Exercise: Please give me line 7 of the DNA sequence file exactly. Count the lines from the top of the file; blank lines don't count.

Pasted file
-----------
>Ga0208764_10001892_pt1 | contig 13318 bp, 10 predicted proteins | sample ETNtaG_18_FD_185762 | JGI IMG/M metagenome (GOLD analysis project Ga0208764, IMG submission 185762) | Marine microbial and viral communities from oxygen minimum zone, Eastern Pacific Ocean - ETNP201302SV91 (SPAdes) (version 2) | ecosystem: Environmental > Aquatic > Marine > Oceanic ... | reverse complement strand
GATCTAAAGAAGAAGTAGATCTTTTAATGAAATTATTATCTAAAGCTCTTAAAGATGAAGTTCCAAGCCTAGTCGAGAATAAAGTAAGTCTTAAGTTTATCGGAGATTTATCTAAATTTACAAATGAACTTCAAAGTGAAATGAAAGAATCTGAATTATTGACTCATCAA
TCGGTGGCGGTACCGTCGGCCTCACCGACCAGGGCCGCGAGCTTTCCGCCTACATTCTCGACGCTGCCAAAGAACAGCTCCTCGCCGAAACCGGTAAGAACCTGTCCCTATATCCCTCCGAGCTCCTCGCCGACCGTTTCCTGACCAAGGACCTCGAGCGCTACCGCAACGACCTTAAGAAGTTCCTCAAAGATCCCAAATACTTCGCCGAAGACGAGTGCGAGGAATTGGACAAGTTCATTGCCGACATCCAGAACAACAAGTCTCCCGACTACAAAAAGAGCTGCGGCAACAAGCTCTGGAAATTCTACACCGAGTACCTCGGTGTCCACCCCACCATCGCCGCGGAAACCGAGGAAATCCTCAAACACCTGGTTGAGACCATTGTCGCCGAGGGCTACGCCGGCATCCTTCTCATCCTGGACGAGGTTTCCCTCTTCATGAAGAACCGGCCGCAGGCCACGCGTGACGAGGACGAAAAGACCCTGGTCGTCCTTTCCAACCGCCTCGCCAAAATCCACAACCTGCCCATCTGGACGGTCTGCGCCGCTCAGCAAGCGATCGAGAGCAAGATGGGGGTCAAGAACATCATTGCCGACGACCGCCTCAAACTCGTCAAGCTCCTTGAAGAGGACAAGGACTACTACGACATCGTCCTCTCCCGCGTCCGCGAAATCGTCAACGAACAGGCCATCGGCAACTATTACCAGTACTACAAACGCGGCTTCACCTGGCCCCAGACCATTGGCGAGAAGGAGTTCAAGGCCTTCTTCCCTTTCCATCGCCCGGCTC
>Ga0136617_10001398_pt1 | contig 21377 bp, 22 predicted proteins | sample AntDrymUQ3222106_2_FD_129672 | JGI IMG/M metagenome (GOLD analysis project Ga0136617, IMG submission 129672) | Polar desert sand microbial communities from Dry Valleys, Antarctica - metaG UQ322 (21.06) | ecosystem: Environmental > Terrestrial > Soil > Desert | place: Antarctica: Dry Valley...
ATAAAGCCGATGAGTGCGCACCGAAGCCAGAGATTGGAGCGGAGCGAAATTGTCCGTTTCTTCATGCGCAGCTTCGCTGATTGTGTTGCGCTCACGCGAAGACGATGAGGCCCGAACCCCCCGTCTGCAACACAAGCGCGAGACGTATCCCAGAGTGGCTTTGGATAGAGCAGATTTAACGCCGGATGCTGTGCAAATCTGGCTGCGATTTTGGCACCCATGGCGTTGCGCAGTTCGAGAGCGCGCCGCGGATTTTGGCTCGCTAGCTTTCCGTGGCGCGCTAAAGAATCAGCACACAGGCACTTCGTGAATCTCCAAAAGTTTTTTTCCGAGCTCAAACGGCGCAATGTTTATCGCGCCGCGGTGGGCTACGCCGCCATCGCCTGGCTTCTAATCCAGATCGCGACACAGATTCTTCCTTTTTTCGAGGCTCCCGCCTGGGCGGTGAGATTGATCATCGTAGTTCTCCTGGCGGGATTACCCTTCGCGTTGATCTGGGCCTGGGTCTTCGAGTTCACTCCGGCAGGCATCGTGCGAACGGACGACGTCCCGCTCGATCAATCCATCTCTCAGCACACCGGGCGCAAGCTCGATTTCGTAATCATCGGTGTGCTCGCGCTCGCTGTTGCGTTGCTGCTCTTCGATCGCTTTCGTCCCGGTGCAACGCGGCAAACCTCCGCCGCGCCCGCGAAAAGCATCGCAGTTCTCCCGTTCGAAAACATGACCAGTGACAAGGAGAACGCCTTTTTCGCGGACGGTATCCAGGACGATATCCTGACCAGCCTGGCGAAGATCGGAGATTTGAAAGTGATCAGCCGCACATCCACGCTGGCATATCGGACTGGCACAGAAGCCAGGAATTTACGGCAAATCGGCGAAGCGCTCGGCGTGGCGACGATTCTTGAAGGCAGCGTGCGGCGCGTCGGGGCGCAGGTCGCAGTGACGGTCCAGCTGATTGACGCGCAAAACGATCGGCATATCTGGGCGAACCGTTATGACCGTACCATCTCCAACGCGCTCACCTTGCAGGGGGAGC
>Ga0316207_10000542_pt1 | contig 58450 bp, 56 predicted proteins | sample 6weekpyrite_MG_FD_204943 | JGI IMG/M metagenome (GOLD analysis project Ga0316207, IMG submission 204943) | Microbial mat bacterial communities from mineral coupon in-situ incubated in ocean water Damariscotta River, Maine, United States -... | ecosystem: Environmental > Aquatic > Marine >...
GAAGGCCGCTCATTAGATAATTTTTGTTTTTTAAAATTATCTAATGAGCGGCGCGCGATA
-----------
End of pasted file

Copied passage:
GAAGGCCGCTCATTAGATAATTTTTGTTTTTTAAAATTATCTAATGAGCGGCGCGCGATA